The Epiphany of the Lord
People from all walks of life have been drawn to Jesus, some of whom have gone to great lengths overcoming challenges of one kind or another just to see him. Recently I read a story of a man who created a nativity scene in his front yard. Somebody one night took his plastic baby Jesus. Deeply troubled over the disappearance of his plastic baby Jesus, the man issued a plea, reported in a local newspaper, to have it returned to his nativity scene.
In this season of reflection, the Christian community is drawn to Jesus, “the reason for the season,” and remembers his humble beginning in Bethlehem’s manger, where the greatest story ever told began. This life-transforming story did not end there in the manger, prompting us to wonder what has become of Jesus, and pleading for his safe return. In keeping with God’s redemptive plan for humankind, God directed Mary and Joseph to Egypt (Matthew 2:13). Every successive move from the manger to the cross was in keeping with God’s plan in making Jesus known as the Savior of the world. Today we are not looking for Jesus in the manger where he was born, nor in the king’s palace.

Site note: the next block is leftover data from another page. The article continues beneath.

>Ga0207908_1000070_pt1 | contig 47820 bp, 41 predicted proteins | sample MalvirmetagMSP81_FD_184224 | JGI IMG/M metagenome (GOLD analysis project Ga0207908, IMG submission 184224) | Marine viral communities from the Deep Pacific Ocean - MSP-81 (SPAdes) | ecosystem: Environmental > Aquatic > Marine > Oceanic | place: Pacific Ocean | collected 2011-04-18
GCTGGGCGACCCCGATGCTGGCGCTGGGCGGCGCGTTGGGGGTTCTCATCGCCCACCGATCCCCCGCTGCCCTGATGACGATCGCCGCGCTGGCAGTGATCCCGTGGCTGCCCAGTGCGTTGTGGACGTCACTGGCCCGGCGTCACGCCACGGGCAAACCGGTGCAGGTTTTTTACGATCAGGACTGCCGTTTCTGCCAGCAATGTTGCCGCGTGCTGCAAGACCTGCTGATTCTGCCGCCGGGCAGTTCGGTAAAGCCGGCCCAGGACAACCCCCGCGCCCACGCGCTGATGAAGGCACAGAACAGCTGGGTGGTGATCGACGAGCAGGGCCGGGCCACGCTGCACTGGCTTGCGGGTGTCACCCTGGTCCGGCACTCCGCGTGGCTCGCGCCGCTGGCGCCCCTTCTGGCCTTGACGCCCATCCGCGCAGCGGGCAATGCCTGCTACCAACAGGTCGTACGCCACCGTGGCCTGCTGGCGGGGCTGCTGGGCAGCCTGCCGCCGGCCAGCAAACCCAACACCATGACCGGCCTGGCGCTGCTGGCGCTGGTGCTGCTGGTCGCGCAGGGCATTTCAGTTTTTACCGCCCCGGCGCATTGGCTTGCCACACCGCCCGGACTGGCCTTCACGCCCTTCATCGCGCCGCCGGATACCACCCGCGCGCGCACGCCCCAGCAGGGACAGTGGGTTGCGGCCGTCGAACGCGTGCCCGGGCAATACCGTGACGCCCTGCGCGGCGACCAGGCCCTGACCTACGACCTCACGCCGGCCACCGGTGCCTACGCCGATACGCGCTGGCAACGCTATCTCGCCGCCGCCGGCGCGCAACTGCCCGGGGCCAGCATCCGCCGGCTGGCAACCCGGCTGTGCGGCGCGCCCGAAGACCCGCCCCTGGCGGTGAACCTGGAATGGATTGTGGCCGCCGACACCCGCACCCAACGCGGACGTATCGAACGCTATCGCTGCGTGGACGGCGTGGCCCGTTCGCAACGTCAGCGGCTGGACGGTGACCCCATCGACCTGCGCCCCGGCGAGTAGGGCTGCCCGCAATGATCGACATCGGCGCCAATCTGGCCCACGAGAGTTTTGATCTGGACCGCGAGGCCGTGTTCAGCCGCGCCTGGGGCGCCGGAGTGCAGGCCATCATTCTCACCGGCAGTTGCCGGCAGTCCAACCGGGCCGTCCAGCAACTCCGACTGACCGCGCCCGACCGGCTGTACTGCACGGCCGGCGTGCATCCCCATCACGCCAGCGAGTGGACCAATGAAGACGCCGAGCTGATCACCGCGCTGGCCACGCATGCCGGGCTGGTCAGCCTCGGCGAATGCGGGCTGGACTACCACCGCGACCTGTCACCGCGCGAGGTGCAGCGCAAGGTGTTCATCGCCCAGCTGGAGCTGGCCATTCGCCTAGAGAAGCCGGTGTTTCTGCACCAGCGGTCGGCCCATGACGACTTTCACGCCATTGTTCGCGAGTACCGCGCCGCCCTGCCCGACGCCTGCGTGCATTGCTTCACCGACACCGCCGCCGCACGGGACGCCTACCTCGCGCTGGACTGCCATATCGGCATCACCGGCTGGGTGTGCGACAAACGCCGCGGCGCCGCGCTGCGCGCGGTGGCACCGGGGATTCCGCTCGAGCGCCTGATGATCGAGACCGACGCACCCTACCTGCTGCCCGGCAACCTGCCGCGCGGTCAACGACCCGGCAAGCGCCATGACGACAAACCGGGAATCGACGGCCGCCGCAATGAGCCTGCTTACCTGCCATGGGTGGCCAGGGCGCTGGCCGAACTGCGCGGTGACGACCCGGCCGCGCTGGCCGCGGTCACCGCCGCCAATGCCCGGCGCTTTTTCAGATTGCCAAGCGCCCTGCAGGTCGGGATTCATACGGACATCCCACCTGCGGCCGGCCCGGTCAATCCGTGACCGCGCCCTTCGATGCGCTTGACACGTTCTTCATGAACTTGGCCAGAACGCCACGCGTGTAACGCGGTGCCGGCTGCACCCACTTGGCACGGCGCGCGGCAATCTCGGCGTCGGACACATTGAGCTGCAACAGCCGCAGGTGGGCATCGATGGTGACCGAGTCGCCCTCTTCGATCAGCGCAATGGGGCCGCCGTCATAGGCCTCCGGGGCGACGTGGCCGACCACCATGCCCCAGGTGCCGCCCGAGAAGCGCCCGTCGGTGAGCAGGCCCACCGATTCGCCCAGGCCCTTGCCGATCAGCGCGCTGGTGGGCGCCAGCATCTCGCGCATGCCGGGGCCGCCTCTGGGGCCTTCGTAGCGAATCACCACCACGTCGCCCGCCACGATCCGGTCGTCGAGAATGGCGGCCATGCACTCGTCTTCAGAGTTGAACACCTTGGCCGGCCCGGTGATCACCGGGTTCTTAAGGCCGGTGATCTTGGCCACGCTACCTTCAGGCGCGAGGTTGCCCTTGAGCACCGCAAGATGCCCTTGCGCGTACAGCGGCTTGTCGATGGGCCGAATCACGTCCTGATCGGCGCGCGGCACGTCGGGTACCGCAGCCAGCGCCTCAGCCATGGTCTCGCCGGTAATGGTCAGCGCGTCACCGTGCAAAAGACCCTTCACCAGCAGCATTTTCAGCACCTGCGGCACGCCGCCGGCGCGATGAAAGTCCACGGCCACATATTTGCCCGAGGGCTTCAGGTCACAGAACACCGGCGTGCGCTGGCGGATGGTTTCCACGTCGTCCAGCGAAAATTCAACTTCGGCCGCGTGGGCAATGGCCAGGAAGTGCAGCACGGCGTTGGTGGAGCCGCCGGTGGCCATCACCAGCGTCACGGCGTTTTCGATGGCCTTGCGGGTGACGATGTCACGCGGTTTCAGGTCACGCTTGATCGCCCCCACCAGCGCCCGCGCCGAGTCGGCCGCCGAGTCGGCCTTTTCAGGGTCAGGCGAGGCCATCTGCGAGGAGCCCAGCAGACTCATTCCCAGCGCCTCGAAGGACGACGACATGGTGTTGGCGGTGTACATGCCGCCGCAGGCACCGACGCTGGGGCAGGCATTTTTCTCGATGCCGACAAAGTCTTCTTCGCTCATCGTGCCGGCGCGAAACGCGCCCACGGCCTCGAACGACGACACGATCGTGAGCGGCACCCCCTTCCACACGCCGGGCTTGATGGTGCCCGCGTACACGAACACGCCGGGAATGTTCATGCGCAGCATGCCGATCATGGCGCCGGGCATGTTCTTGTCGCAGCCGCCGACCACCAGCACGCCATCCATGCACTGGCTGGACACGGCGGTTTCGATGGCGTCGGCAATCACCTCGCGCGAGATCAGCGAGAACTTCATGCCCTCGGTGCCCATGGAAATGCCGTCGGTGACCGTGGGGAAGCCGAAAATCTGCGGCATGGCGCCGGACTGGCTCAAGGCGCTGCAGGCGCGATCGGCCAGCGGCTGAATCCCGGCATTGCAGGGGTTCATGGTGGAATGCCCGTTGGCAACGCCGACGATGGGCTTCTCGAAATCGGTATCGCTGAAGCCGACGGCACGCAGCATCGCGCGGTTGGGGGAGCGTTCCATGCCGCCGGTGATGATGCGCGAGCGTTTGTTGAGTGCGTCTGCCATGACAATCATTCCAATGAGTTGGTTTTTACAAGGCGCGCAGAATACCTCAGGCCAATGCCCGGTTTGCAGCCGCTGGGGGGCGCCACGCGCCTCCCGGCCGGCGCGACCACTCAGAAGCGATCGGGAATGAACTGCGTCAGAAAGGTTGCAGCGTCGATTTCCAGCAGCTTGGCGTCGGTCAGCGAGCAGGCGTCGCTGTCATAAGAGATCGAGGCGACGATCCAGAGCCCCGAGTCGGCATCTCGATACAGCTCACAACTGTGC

Looking for him at the beginning of this New Year, we may encounter him in spirit and truth in that place where we longed to meet him, or in that place where we least expect to meet him. Importantly, for Jesus’ followers and people of hope, this season is about looking for Jesus and meeting him where we are in time and place. The word of God became flesh and dwelt among us for a while (John 1:14). He became one of us to literally set up his tent among us, as the word “dwell” conveys in the original language of the text, so that we could have full access to him.
Wellesley Ferguson, pastor
Vanderbilt Ave. Moravian Church, and Fellowship Moravian Church